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Ready To Sell? Don't Forget To Stage The Yard, Too!

by The Jansen Team

Just as the first few moments when you first meet someone can set the tone for your opinion of them, the first glimpse you have of a house can make or break your impression of it. The first thing you see will be the yard and outside of the house which can either make you eager to enter the house or make you dread what you might find inside and a million varying degrees between those two reactions. It is important when you're selling your house to consider its curb appeal in advance of putting it on the market so that a buyer's first impression is a positive one.

There are two main things to consider when staging the outside of your home, one is the outside of the house itself and the second is the yard. Both of these elements need to collectively present an attractive welcome to any prospective buyers. Ideally, you should give yourself time to do any repairs or upkeep before your house goes on the market so that it looks its best before it is shown.

First, take a good hard objective look at the outside of your house. Notice any areas that need repair or cleaning and make a note of them. There are some common areas that will likely require some attention. Make sure that any clutter is cleaned up from the front of your house. Wash your siding with a method appropriate for the type of siding your house has and repaint the trim if necessary. Clean the driveway and apply a sealer if warranted. Wash your deck or patio and re-stain or weather-proof it if it needs some attention. Make sure that the roof is free from moss and your gutters are clean and well-maintained.

Next look at the areas where your yard needs improvements or could use some colour. There may be obvious areas that need some improvements, grass that needs replanting, plants that need removing or trimming back, or just stark areas of lawn. Weed and feed your lawn if it's the right season for it and take a bit of time to properly edge the lawn to give it a sharp, well-maintained look. Give your flowerbeds a thorough weeding, trim back plants or trees that are overgrown. Make sure that your fence is in good repair and appears clean and in good shape. Re-stain or paint it if it needs freshening up.

With the increasing trends to inviting outdoor living spaces, don't overlook the possible appeal of your backyard too. Avoid having too stark of a backyard, there's nothing inviting about a big square of grass with nothing to look at. An arrangement of outdoor furniture on your deck or patio combined with some artfully placed planters of flowers will go a long way towards making prospective buyers feel at home. Give some thought to some inexpensive but suitable plants that could be incorporated to add visual interest into your yard. Other items that can add interest to your outdoor living space are interesting rock placements, concrete ornaments, and interesting bird baths or feeders. To add evening appeal to your backyard living space add solar powered or electric lighting and an outdoor firepit or chimenea to deal with the evening chill.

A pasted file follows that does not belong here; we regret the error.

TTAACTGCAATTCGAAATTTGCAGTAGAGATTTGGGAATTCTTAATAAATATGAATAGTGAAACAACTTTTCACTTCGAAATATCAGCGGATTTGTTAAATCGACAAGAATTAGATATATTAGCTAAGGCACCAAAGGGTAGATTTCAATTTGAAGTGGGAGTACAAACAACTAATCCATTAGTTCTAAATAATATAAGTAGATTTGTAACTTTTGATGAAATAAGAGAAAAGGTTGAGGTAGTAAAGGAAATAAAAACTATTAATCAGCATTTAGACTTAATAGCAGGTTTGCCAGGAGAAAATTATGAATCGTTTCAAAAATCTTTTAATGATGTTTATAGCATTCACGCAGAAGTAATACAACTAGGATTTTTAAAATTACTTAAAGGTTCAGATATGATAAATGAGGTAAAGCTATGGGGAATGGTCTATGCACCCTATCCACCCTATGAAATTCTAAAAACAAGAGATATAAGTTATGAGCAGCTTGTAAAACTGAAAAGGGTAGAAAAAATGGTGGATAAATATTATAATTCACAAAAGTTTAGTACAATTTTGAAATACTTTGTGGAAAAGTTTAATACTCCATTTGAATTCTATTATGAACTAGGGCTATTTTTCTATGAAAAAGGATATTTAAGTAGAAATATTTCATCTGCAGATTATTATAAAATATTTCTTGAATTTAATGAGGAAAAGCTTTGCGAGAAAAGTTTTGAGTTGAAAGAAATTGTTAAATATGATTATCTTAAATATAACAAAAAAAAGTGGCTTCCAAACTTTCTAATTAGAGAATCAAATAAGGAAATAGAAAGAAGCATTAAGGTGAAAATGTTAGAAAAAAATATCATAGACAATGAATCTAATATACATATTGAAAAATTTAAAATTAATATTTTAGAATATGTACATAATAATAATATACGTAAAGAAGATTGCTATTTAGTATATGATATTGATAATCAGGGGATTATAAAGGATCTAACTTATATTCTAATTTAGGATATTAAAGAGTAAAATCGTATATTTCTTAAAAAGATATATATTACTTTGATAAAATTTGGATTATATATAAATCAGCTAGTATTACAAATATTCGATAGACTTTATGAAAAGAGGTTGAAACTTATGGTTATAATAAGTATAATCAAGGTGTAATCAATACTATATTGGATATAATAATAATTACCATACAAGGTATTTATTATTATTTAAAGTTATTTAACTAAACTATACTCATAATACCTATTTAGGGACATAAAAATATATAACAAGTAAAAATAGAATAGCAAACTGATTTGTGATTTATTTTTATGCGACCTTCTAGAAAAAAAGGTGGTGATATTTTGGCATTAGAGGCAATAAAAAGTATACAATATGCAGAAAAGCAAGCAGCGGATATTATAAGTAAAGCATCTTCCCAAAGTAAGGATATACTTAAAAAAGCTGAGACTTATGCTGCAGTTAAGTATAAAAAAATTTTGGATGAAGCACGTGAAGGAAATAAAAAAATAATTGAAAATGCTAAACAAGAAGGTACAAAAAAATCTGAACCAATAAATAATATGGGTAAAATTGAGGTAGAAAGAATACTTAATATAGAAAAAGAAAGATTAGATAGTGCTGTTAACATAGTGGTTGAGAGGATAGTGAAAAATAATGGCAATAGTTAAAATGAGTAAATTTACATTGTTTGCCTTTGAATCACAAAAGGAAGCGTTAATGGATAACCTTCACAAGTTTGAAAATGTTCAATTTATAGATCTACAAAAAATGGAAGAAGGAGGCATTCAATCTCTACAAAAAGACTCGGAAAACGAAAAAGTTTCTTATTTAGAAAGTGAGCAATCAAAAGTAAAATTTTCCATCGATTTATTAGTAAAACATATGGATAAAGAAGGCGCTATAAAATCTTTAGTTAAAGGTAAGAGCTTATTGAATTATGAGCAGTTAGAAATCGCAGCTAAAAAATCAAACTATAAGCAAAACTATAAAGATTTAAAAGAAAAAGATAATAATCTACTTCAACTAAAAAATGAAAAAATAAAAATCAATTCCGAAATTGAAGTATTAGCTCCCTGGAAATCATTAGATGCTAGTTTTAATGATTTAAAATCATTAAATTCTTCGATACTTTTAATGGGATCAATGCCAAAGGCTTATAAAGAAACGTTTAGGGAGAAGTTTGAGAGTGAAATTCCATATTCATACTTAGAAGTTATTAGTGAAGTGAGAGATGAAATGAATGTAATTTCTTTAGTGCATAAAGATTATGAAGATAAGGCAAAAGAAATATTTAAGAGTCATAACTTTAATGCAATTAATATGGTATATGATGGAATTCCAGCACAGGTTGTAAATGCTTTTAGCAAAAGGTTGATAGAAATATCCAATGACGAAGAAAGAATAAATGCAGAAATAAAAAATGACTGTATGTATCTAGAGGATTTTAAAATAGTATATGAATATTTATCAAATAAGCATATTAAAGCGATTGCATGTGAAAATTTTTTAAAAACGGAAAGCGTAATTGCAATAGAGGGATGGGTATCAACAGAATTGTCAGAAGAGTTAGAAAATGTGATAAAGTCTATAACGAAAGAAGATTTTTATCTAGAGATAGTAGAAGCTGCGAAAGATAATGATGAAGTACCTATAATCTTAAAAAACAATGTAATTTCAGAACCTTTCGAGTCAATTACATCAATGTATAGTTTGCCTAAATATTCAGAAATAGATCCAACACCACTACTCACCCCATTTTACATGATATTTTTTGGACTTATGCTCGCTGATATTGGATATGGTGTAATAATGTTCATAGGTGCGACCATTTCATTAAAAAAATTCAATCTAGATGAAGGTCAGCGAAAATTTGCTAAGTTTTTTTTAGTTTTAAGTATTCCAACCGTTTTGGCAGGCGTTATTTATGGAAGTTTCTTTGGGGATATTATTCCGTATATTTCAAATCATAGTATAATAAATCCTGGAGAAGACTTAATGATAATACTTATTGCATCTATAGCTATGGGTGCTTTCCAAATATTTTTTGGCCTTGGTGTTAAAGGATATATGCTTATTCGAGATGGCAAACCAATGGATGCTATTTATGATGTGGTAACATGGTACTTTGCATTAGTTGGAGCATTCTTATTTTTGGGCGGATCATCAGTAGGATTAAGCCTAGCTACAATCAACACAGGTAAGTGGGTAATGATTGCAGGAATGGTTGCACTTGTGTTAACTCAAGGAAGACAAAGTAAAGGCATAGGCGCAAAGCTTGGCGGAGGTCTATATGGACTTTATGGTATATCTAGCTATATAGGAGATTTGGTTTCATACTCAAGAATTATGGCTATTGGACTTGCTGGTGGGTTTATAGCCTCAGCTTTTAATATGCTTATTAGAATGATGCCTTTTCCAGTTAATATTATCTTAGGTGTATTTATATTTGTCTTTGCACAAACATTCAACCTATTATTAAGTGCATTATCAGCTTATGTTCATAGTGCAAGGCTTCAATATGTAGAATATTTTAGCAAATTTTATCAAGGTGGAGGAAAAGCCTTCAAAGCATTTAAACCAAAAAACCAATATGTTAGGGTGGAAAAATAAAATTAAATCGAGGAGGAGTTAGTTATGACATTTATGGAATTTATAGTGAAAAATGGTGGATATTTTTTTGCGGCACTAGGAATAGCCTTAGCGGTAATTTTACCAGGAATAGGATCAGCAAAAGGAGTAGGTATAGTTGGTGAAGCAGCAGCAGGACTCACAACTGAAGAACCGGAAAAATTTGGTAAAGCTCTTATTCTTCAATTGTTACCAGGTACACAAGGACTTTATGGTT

The more inviting that your home can be to prospective buyers right from the first impression, the easier it will be for you to sell it. Even a small investment into your yard and the outside of your house can make a huge difference to how your house is received by buyers so take the time to make a lasting impression!

Buyers Now Avoiding "Fixer Uppers"

by Kathleen Lynn

Home Buyers Shun ‘Fixer-Uppers’

By Kathleen Lynn Print Article Print Article

RISMEDIA, May 2, 2011—(MCT)—In the overheated housing market of five years ago, buyers often felt they had to accept homes in woeful condition. But these days, most look at “as-is” properties and say, “No thanks.” “I try to stay away from things that need a lot of work,” says Michael Lisa of Chestnut Ridge, N.Y., who is searching for a home in northern Bergen County, N.J.

“Buyers will tolerate nothing,” says Maria Rini, a Re/Max agent in Oradell, N.J. A recent Coldwell banker survey found that 87 percent of first-time buyers said a move-in-ready home is important to them.

“This is absolutely the story of this market. It seems buyers will pay a premium, engage in a bidding war and even overpay just to avoid buying a ‘project’ house,” said Beth Freed of Terrie O’Connor Realtors in Ridgewood, N.J.

As a result, real estate agents strongly advise sellers to fix up their homes for quicker and more profitable sales.

For example, when Kate Conover recently listed a Franklin Lakes, N.J., colonial, she encouraged the seller to replace the roof and driveway, repair ceilings, rip up carpets and paint interiors.

Paying contractors to do the work cost almost $40,000, but Conover estimated it added well over $100,000 to the asking price.